Placental Malaria histological features and the burden of congenital malaria among HIV/ malaria co-infected mothers in Benin City, Edo State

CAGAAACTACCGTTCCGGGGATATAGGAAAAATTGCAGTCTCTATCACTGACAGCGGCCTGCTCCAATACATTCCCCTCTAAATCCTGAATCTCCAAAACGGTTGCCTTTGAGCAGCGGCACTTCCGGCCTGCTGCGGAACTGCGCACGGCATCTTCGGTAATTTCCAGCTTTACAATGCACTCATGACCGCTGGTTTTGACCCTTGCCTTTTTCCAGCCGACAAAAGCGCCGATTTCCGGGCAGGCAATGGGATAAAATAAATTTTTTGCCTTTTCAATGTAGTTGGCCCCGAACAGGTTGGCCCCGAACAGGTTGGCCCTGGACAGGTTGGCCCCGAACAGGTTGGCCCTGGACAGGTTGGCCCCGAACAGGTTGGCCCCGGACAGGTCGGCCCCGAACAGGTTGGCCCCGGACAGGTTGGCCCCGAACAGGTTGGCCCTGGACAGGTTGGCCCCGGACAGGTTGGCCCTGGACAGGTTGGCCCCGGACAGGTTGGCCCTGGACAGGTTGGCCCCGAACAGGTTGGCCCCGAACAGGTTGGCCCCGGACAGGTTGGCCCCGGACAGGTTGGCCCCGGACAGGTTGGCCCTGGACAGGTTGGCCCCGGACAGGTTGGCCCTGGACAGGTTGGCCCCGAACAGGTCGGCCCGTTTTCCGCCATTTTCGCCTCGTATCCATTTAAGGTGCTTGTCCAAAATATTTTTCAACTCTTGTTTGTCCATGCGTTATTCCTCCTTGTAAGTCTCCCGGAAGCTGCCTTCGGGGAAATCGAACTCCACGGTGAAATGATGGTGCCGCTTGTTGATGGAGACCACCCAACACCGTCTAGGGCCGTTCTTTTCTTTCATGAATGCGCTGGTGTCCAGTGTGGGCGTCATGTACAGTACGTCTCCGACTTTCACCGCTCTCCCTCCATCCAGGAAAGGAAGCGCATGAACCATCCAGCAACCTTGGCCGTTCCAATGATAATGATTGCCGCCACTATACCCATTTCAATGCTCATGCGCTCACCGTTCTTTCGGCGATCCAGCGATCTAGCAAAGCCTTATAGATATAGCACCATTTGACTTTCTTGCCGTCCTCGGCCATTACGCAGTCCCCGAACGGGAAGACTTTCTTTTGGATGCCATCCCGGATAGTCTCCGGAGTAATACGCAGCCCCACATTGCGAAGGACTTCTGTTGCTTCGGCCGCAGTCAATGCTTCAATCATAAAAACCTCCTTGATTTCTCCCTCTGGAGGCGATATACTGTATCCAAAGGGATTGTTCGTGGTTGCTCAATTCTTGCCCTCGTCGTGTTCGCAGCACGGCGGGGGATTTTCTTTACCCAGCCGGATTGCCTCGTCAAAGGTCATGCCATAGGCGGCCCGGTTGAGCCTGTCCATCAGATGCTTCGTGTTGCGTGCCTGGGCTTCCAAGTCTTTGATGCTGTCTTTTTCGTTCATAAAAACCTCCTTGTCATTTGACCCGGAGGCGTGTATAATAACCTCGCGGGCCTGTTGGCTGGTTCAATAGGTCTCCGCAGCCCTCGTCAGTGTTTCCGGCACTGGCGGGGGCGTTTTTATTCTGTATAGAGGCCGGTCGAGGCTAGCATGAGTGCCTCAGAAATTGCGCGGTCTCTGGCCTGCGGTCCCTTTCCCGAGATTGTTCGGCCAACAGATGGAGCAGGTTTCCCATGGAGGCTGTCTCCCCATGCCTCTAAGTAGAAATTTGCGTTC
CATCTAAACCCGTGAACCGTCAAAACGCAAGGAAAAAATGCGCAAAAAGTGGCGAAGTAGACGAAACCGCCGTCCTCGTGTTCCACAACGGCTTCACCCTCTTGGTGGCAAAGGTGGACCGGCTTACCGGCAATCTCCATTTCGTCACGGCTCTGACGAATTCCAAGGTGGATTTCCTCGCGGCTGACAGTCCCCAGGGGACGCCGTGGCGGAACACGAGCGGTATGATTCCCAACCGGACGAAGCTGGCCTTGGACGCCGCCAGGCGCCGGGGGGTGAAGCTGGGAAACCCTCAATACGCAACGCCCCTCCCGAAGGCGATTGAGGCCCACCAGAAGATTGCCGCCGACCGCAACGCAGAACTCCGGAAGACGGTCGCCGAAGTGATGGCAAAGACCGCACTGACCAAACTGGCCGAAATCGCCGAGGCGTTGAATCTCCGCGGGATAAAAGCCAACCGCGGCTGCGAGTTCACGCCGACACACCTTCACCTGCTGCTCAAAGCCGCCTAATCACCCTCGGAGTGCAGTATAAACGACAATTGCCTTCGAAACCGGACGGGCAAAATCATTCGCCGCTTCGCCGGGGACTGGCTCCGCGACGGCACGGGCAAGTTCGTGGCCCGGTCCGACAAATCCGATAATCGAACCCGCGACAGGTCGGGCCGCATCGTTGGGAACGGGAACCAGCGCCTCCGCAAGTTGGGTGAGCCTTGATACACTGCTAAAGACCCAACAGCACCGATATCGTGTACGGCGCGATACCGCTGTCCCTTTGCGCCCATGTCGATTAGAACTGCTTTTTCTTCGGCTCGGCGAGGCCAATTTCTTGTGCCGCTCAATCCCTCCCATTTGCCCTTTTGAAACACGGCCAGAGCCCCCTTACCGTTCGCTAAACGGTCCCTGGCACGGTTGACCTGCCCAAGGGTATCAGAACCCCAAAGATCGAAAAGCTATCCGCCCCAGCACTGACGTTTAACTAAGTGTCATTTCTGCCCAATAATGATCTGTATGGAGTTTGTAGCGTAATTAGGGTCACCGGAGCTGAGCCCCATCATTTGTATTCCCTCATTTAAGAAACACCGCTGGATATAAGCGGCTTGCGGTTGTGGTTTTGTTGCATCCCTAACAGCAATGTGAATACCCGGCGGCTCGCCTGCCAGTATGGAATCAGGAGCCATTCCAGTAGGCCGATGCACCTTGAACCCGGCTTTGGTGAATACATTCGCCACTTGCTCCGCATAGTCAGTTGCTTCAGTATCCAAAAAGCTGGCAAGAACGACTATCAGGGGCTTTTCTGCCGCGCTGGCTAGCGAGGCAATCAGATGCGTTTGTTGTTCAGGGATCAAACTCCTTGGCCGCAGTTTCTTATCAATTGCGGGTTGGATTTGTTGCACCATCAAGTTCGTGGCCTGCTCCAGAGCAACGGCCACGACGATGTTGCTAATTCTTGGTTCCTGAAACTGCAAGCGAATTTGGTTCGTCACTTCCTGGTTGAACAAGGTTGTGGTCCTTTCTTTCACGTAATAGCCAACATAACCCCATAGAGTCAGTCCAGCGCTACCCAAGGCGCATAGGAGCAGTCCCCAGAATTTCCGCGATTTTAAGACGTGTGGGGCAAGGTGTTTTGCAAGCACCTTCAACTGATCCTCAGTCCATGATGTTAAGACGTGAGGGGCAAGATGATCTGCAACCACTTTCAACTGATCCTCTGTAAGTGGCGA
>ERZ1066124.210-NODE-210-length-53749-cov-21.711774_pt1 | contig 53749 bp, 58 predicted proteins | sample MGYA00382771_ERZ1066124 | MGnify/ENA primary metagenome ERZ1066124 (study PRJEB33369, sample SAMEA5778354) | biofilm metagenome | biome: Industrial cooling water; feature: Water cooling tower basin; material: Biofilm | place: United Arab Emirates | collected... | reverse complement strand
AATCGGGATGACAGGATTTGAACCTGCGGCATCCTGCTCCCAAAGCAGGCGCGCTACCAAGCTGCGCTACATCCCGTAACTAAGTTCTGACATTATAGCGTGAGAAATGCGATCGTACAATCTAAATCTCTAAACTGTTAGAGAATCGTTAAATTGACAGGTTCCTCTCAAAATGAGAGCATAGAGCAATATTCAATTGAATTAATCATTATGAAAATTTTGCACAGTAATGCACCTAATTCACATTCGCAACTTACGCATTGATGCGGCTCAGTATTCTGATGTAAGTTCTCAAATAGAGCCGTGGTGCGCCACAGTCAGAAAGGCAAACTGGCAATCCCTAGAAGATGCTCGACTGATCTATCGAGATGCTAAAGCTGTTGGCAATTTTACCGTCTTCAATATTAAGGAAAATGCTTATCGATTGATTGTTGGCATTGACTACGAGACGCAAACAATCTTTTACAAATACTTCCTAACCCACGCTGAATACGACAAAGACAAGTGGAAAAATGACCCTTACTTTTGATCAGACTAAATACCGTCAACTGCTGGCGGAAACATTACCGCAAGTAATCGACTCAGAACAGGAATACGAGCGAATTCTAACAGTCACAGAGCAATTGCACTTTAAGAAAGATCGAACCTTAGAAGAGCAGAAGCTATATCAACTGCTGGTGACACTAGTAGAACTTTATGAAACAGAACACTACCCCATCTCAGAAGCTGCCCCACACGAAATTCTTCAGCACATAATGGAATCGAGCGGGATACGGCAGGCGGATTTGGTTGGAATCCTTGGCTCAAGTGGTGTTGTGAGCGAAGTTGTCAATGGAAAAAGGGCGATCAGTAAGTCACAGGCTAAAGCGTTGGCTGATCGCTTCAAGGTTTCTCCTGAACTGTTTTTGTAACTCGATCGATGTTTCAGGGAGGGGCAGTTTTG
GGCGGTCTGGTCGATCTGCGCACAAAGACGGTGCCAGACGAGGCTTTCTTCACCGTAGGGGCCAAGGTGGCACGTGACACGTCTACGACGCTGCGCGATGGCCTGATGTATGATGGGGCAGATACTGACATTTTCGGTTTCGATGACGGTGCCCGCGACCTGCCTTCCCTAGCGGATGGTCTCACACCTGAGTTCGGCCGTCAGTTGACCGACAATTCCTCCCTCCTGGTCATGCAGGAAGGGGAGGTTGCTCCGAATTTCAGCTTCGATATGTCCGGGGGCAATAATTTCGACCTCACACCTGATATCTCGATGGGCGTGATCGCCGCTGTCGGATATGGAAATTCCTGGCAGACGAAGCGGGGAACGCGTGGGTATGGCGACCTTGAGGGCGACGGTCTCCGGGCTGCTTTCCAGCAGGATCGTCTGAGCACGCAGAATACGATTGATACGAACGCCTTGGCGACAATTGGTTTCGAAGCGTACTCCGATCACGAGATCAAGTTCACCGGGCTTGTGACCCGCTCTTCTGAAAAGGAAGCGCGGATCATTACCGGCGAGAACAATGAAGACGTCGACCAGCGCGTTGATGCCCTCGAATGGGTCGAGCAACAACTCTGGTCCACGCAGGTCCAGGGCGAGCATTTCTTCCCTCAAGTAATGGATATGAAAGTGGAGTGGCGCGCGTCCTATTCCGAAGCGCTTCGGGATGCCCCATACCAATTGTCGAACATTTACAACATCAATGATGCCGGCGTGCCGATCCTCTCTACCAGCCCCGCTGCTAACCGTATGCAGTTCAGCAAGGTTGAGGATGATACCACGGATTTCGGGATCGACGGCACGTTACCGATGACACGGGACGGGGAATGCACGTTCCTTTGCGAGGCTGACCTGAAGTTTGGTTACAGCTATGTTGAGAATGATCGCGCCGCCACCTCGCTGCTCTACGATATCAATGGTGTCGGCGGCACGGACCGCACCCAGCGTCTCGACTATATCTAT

Background: It is well documented that sub-Saharan Africa bears the highest burden of both malaria and HIV. Coinfection with both diseases is also well documented. Malaria parasites infecting the placenta lead to inflammation, intervillous fibrin deposition and infarction. This pathologic effect of malaria on the placental has led to the staging of placental malaria histology. These pathologic features may reflect different levels in the breach of the integrity of the placenta which may predispose to transmission of congenital malaria and possibly HIV. But few if any have examined the association of maternal placental malaria histology stages in HIV positive and negative mothers and the effects of these on their newborns (congenital malaria). Methods: Subjects were 162 newborns of HIV/malaria co-infected mothers and Controls were 162 newborns of HIV negative malaria infected mothers. Blood film for malaria parasites was done on cord blood and peripheral blood on days 1, 3 and 7 in the newborns. Maternal peripheral blood film for malaria parasite was done at delivery and placental tissue was obtained for confirmation of placental malaria by histology. Diagnosis of malaria in blood films was by light microscopy. Results: The placental malaria histology in HIV positive mothers were predominantly the chronic type (51.9%) and past type (54.6%) in HIV negative mothers respectively. Congenital malaria was significantly more in chronic types of placental malaria histology irrespective of maternal HIV status (p=0.017 in subjects and p= 0.000 in controls respectively) Conclusion: Babies born to mothers are at increased risk for congenital malaria if their placental malaria histology is of the chronic type compared to the other types (active and past) irrespective of maternal HIV status. This risk (chronic type) is highest in mothers with HIV; therefore, all babies born to HIV positive mothers should be screened for congenital malaria and managed as appropriate.